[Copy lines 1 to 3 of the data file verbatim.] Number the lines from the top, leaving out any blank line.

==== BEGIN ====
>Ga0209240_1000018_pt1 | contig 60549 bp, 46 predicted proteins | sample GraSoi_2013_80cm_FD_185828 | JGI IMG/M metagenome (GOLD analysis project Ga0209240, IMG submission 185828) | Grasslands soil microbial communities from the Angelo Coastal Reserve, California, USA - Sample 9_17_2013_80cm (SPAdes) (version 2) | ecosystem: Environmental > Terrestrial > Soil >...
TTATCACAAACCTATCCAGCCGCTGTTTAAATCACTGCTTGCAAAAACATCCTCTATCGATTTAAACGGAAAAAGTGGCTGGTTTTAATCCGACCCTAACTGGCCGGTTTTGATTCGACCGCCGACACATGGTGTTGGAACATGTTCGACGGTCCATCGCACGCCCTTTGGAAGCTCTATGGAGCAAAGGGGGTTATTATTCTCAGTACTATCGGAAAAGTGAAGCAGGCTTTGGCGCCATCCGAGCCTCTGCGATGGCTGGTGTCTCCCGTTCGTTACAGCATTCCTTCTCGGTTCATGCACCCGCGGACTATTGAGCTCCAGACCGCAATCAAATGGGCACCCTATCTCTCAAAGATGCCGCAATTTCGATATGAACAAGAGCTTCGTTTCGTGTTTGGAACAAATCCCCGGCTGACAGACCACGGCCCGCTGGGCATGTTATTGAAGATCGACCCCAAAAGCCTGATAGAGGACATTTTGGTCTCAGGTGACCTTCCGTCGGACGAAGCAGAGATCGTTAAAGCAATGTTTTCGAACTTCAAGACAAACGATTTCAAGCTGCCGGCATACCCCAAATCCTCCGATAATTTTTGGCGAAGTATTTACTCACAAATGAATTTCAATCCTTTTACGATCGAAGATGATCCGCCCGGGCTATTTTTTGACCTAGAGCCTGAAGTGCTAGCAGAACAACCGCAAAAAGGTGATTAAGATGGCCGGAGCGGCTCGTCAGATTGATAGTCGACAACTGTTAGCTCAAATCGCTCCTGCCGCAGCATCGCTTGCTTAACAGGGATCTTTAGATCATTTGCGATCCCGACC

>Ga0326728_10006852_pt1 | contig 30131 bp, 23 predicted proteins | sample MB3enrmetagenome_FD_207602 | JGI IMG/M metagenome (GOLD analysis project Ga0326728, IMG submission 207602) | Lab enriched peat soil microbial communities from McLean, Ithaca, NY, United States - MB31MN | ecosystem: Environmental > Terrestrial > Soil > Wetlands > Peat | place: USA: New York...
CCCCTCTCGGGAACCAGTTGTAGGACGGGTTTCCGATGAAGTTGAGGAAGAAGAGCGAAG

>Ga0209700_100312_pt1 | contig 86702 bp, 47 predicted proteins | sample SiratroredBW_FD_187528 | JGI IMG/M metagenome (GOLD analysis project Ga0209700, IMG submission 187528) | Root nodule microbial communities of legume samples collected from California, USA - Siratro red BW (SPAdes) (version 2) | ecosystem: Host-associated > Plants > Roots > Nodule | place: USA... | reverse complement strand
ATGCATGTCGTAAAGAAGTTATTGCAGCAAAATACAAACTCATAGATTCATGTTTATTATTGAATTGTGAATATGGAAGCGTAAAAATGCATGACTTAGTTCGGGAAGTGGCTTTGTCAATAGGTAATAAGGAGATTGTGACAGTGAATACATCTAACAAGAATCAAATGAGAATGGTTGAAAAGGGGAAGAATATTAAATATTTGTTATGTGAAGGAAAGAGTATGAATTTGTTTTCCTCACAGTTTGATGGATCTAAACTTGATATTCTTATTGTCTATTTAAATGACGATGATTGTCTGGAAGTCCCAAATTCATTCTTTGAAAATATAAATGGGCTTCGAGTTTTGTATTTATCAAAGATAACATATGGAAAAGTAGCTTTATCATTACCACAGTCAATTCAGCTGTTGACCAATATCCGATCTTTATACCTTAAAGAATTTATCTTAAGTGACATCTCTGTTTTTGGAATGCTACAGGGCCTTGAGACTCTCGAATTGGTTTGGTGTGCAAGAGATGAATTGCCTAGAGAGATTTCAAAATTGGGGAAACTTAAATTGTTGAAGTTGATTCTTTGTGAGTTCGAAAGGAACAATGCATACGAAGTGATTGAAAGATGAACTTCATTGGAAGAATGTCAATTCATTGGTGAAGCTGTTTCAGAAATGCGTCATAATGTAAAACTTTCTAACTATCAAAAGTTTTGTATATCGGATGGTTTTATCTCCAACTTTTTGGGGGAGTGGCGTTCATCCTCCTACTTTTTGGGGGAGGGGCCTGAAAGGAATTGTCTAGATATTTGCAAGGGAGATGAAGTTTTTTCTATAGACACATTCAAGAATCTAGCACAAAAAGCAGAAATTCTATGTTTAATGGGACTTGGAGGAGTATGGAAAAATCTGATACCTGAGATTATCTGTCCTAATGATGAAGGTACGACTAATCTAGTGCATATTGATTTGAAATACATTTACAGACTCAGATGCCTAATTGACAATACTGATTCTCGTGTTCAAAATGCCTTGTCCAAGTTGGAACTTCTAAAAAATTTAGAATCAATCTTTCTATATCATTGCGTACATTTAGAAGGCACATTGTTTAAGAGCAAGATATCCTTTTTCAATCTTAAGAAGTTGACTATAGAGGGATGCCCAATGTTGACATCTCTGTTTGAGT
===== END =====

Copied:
>Ga0209240_1000018_pt1 | contig 60549 bp, 46 predicted proteins | sample GraSoi_2013_80cm_FD_185828 | JGI IMG/M metagenome (GOLD analysis project Ga0209240, IMG submission 185828) | Grasslands soil microbial communities from the Angelo Coastal Reserve, California, USA - Sample 9_17_2013_80cm (SPAdes) (version 2) | ecosystem: Environmental > Terrestrial > Soil >...
TTATCACAAACCTATCCAGCCGCTGTTTAAATCACTGCTTGCAAAAACATCCTCTATCGATTTAAACGGAAAAAGTGGCTGGTTTTAATCCGACCCTAACTGGCCGGTTTTGATTCGACCGCCGACACATGGTGTTGGAACATGTTCGACGGTCCATCGCACGCCCTTTGGAAGCTCTATGGAGCAAAGGGGGTTATTATTCTCAGTACTATCGGAAAAGTGAAGCAGGCTTTGGCGCCATCCGAGCCTCTGCGATGGCTGGTGTCTCCCGTTCGTTACAGCATTCCTTCTCGGTTCATGCACCCGCGGACTATTGAGCTCCAGACCGCAATCAAATGGGCACCCTATCTCTCAAAGATGCCGCAATTTCGATATGAACAAGAGCTTCGTTTCGTGTTTGGAACAAATCCCCGGCTGACAGACCACGGCCCGCTGGGCATGTTATTGAAGATCGACCCCAAAAGCCTGATAGAGGACATTTTGGTCTCAGGTGACCTTCCGTCGGACGAAGCAGAGATCGTTAAAGCAATGTTTTCGAACTTCAAGACAAACGATTTCAAGCTGCCGGCATACCCCAAATCCTCCGATAATTTTTGGCGAAGTATTTACTCACAAATGAATTTCAATCCTTTTACGATCGAAGATGATCCGCCCGGGCTATTTTTTGACCTAGAGCCTGAAGTGCTAGCAGAACAACCGCAAAAAGGTGATTAAGATGGCCGGAGCGGCTCGTCAGATTGATAGTCGACAACTGTTAGCTCAAATCGCTCCTGCCGCAGCATCGCTTGCTTAACAGGGATCTTTAGATCATTTGCGATCCCGACC

>Ga0326728_10006852_pt1 | contig 30131 bp, 23 predicted proteins | sample MB3enrmetagenome_FD_207602 | JGI IMG/M metagenome (GOLD analysis project Ga0326728, IMG submission 207602) | Lab enriched peat soil microbial communities from McLean, Ithaca, NY, United States - MB31MN | ecosystem: Environmental > Terrestrial > Soil > Wetlands > Peat | place: USA: New York...